The Square Circuit

Academia, parenthood, living in a bankrupt city, and what I read in the process.

Wednesday, April 16, 2008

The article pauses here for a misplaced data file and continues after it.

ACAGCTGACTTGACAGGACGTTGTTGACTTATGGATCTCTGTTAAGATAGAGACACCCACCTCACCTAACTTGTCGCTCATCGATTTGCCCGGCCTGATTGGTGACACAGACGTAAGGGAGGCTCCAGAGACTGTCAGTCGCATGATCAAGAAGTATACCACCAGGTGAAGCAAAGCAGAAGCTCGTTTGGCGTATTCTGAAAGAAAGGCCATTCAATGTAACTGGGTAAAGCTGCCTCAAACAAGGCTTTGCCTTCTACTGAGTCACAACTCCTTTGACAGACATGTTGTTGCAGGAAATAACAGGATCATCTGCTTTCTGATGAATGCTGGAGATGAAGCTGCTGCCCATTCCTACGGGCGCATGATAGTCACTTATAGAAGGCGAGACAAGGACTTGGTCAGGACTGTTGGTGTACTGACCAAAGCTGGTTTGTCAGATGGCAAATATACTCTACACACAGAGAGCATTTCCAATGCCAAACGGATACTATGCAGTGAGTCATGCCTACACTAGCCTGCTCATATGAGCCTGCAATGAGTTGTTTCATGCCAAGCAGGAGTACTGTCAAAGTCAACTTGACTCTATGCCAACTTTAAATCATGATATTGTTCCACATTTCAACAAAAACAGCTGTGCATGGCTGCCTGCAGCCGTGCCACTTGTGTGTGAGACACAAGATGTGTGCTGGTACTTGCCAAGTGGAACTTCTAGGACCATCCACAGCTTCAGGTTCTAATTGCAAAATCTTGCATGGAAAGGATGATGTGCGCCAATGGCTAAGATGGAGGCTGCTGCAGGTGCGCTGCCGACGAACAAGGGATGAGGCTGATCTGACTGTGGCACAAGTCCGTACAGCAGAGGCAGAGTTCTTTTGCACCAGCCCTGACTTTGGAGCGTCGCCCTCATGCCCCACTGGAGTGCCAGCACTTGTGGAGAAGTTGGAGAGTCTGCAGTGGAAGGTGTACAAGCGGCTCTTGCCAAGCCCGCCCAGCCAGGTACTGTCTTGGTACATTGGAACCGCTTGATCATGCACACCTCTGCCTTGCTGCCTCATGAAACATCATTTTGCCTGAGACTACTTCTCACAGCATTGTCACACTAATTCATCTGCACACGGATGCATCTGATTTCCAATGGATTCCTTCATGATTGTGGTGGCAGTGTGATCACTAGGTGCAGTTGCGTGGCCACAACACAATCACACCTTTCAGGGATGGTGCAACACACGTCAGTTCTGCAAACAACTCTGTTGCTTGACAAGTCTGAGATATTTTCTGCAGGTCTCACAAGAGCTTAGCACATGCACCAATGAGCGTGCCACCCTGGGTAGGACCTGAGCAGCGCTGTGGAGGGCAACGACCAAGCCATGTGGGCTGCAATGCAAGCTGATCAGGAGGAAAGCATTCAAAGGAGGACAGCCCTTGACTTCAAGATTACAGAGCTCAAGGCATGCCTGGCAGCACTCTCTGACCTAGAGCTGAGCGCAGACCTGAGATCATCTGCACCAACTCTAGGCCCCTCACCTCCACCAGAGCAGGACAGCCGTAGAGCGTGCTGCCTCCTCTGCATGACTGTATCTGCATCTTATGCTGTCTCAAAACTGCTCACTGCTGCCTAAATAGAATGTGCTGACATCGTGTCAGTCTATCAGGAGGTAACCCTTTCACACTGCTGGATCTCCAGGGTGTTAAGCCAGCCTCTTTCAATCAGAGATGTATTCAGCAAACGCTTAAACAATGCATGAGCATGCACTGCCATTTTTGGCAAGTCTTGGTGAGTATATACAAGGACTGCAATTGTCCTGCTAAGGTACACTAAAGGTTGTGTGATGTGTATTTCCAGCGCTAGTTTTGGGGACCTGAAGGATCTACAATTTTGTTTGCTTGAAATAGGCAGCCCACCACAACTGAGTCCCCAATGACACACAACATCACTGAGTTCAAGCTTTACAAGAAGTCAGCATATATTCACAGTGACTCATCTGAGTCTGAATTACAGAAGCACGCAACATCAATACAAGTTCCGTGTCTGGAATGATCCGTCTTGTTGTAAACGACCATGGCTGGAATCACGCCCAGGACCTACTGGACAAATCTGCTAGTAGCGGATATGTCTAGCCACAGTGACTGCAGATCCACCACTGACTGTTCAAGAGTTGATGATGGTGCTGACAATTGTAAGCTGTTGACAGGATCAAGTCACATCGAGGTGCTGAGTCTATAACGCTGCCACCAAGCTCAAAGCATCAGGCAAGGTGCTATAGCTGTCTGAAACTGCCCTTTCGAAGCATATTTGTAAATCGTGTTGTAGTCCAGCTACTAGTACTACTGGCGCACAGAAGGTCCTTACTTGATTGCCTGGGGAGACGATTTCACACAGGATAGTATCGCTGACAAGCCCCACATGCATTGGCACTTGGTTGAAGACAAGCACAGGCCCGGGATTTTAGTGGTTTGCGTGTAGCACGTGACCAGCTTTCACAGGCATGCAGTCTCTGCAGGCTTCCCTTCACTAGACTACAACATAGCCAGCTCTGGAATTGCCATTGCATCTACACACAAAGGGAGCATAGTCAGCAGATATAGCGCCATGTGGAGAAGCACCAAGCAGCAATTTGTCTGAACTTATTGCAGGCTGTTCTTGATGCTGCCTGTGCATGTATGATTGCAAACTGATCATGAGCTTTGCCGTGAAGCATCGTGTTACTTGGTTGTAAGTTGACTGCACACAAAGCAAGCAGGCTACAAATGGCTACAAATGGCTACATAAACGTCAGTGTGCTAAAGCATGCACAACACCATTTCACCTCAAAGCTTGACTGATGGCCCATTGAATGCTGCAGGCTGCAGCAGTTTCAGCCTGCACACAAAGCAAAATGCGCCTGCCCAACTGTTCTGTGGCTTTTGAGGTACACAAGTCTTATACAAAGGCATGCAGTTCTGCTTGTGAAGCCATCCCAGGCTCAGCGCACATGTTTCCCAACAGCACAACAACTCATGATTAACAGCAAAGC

After hearing his interview with Terry Gross on FRESH AIR, I immediately put in a request for Scott Spencer's WILLING. I knew nothing about Spencer, and I only learned from the radio program that Spencer had written the novel ENDLESS LOVE (on which the Brooke Shields film was based--but Gross was quick to say that the novel was SO MUCH BETTER than the film) and also A SHIP MADE OF PAPER, which I'd heard of but never read. The novel is a first-person narrative from the point of view of a 37-year-old freelance writer/loser whose girlfriend cheats on him and who "lucks" into, through a magical uncle, an all-expenses-paid, $135,000 two-week "sex tour" of Nordic countries. Avery Jankowsky, the narrator, is a self-pitying, self-deluding creep, and the majority of the meat of the novel consists of the nerdy, nebbishy Jankowsky's interactions with the hypermasculine members of the sex tour. Jankowsky lucks into a very lucrative contract to write a book on this tour, and so he spends most of the tour telling himself that he's just there to stealthily take notes for his book and NOT to take part in the sex aspects of the tour, but of course his resolve crumbles. It's a short book, and Spencer utilizes several pretty seriously contrived plot devices to move the story along (some of which don't really go anywhere). I found the novel pretty disappointing, in the end. The prose is magnificent: Spencer is an effective stylist, but in constructing Jankowsky's voice Spencer really shows his talent: Jankowsky is a writer, and judging from the narration of the novel and one excerpt of his writing a pretty good one, and I ended up surprised that Jankowsky wasn't more successful given the really sharp observations he makes. This, of course, plays back into character construction, underscoring the fact that Jankowsky's failures aren't due to lack of talent but rather to character flaws (which are on full display in the novel). As a character sketch it's great. But as a novel that one is drawn to because of its sensationalistic plot and setting, it's kind of a failure. We want more: Spencer must have done his research into this sordid world, and into the vilest kinds of testosterone-fueled behavior that capitalism can enable, and we just end up wanting more of this.



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